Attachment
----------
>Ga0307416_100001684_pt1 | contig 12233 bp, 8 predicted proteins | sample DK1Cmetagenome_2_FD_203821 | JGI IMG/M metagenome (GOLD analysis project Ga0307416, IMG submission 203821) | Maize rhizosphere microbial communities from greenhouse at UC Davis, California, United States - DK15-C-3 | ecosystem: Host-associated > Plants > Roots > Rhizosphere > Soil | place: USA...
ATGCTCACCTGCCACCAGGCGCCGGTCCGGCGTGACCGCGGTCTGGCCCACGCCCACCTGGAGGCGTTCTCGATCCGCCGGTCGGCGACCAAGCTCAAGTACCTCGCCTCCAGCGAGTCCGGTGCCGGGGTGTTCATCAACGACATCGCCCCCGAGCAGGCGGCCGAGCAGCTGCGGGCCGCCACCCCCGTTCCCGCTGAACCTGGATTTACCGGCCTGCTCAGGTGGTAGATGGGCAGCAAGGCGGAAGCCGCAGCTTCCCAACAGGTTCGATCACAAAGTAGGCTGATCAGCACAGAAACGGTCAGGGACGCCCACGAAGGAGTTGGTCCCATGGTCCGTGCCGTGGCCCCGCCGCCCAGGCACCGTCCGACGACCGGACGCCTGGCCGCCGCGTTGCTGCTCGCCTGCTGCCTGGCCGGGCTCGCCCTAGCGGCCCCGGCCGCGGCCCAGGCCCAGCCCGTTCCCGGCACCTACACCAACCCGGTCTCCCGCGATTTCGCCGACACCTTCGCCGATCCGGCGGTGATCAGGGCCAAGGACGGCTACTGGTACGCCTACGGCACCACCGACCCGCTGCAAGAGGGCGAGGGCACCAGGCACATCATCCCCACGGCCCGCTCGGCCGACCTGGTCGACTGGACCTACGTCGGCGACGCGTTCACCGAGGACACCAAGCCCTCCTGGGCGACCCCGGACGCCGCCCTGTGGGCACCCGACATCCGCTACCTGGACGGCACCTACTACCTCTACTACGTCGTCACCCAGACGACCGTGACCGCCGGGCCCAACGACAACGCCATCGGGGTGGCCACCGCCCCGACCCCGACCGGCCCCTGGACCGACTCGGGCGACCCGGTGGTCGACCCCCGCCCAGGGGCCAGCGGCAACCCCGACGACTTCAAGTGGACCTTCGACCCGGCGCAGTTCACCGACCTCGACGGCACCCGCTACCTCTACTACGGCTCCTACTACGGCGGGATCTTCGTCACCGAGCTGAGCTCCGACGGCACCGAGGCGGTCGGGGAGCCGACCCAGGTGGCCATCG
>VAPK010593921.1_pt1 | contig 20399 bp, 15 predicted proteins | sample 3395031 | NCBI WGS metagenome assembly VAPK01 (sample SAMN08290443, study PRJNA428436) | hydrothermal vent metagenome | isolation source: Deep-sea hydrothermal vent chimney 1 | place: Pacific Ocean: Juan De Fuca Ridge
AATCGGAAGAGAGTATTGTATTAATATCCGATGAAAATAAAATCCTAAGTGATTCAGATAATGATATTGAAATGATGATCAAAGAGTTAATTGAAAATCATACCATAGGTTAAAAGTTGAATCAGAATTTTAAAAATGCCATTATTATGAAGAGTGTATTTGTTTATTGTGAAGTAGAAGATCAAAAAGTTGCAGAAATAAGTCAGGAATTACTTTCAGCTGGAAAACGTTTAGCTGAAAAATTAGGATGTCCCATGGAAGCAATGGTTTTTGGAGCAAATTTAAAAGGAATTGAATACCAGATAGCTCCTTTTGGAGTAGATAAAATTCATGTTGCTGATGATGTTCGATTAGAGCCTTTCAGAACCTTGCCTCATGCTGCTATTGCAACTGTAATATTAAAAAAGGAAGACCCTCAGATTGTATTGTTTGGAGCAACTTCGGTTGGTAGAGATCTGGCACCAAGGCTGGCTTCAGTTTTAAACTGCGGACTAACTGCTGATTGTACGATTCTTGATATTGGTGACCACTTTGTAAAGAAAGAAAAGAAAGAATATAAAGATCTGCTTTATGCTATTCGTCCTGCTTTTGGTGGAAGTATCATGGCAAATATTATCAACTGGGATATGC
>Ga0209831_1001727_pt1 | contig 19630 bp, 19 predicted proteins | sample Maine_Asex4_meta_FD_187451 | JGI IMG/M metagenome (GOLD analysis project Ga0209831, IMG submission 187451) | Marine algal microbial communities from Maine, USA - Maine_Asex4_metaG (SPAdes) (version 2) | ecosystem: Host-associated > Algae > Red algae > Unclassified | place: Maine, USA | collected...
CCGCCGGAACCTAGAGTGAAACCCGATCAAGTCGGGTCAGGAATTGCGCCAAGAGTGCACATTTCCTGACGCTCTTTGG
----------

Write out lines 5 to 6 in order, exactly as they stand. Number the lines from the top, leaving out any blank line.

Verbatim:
>Ga0209831_1001727_pt1 | contig 19630 bp, 19 predicted proteins | sample Maine_Asex4_meta_FD_187451 | JGI IMG/M metagenome (GOLD analysis project Ga0209831, IMG submission 187451) | Marine algal microbial communities from Maine, USA - Maine_Asex4_metaG (SPAdes) (version 2) | ecosystem: Host-associated > Algae > Red algae > Unclassified | place: Maine, USA | collected...
CCGCCGGAACCTAGAGTGAAACCCGATCAAGTCGGGTCAGGAATTGCGCCAAGAGTGCACATTTCCTGACGCTCTTTGG